“As we know, there are known knowns. There are things we know we know. We also know there are known unknowns. That is to say we know there are some things we do not know. But there are also unknown unknowns, the ones we don’t know we don’t know.” So spoke Donald Rumsfeld, U.S. Secretary of Defense, back in 2002, regarding our knowledge of Saddam Hussein’s Iraq. He could have been talking about Judo, too.
“Man’s mind, once stretched by a new idea, never regains its original dimensions.” Oliver Wendell Holmes
The problem with stretching man’s mind, especially in a highly traditional sport like Judo, is that it’s fraught with opposition. Recently, I had the pleasure of conducting a USJA Coach Education Course for twenty-two coaches from Southern California. Several had shown up because they had heard that I was controversial! Much to their credit, they came to see and hear for themselves, rather than rely on the words of people who have never had an intelligent conversation with me.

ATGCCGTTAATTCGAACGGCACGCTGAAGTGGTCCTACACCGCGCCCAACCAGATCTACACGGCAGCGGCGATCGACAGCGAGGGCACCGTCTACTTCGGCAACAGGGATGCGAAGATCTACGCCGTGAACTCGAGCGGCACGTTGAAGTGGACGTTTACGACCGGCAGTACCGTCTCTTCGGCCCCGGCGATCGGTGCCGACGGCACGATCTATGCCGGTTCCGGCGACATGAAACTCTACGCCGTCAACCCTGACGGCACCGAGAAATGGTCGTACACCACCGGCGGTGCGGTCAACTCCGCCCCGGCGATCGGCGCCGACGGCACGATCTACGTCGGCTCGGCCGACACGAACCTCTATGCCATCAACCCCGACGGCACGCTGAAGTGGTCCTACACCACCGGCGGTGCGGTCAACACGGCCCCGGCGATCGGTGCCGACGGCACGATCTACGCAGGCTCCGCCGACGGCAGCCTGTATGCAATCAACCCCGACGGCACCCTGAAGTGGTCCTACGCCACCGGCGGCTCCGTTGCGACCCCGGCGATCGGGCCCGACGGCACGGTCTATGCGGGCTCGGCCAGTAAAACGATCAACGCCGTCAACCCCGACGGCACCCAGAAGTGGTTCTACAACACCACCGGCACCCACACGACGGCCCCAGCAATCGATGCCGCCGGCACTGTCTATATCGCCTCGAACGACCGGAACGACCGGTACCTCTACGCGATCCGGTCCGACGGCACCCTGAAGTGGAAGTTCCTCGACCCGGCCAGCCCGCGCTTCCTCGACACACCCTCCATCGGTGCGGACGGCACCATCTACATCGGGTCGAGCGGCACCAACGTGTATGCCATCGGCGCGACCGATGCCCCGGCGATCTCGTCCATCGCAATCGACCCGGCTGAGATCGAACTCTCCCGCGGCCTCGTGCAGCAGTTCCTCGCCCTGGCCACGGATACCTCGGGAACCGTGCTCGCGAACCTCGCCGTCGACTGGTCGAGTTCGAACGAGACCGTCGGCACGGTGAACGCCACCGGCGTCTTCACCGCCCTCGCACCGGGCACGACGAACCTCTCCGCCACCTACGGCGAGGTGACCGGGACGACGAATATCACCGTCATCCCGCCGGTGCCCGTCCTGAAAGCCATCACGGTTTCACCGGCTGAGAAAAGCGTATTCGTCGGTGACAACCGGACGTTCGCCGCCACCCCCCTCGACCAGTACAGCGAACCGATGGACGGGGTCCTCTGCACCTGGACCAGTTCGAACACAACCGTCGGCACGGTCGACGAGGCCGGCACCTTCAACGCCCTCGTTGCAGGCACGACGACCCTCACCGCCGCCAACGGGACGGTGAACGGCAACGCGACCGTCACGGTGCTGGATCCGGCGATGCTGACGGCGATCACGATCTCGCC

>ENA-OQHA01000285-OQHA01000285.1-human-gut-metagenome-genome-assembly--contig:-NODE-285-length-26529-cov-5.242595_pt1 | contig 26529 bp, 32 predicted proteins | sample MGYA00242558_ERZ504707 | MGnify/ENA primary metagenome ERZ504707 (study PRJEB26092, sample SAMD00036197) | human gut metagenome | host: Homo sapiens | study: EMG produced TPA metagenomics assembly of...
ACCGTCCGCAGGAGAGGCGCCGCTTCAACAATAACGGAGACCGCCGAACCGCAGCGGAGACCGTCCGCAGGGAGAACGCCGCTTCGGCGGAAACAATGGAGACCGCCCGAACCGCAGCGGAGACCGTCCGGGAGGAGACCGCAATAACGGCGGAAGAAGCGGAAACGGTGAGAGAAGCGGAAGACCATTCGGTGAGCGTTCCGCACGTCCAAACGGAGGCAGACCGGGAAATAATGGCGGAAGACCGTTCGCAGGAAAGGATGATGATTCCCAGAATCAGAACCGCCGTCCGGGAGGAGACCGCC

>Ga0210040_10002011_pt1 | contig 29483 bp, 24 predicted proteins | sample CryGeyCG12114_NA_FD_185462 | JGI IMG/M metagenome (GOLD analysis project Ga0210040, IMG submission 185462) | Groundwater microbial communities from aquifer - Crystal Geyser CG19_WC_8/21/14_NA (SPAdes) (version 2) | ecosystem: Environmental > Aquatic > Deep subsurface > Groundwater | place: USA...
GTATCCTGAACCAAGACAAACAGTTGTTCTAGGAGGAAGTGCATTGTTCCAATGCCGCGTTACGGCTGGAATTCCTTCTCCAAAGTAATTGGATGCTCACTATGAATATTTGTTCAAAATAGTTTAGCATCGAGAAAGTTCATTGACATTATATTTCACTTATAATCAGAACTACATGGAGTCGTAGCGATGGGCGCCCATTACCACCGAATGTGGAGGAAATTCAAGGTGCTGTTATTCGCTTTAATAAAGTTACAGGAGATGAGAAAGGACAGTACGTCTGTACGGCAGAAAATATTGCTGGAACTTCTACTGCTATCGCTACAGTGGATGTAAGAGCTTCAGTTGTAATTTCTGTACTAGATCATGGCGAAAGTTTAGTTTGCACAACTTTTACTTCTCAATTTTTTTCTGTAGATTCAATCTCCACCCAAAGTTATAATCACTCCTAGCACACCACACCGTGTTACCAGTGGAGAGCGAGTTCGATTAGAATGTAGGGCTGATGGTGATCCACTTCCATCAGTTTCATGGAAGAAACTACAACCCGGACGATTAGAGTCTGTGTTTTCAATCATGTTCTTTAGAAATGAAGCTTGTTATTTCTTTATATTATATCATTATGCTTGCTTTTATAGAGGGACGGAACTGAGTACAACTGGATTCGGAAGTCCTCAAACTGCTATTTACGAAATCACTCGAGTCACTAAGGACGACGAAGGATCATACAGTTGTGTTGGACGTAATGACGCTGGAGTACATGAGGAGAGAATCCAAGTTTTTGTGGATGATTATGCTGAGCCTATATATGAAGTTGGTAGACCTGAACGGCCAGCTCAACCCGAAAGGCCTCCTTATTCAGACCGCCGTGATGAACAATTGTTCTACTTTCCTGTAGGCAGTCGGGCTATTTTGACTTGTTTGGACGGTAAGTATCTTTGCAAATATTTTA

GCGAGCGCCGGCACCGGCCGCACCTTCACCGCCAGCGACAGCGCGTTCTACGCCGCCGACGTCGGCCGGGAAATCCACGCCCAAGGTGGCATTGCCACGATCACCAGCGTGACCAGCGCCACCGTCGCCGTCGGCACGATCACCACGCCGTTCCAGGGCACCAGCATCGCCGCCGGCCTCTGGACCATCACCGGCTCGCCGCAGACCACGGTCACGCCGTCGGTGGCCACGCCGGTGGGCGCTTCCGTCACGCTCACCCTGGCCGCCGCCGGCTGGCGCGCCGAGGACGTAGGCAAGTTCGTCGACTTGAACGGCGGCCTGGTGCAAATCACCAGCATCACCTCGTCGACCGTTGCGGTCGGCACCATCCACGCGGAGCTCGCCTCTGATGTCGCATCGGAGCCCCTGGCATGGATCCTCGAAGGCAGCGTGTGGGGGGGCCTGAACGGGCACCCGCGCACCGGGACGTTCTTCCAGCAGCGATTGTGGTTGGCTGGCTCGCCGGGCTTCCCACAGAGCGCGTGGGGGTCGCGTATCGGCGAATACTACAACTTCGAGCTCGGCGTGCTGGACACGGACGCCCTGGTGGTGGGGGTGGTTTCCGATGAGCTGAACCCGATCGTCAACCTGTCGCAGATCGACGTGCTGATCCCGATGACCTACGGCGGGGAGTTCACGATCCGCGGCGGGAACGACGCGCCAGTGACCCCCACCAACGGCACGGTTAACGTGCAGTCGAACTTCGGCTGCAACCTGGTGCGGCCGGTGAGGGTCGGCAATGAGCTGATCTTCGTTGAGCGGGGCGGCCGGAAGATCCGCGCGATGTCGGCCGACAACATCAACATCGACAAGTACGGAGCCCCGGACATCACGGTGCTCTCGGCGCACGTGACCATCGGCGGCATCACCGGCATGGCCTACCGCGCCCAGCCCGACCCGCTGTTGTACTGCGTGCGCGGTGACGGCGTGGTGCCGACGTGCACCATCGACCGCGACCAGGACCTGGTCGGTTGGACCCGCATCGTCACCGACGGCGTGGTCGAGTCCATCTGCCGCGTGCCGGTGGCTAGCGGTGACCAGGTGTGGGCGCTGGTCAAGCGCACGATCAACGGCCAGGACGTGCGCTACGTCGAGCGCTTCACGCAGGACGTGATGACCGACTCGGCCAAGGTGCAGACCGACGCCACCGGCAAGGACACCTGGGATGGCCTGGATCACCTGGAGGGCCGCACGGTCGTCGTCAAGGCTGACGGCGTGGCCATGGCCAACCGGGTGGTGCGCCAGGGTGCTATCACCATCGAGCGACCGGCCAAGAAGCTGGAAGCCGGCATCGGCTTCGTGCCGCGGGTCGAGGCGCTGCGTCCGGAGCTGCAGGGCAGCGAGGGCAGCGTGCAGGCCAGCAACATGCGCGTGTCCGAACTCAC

John Locke was correct when he said, “New opinions are always suspected, and usually opposed without any other reason, but because they are not already common.” While I am considered controversial in Judo, my courses are based on the latest research, and I would be considered mainstream in other fields.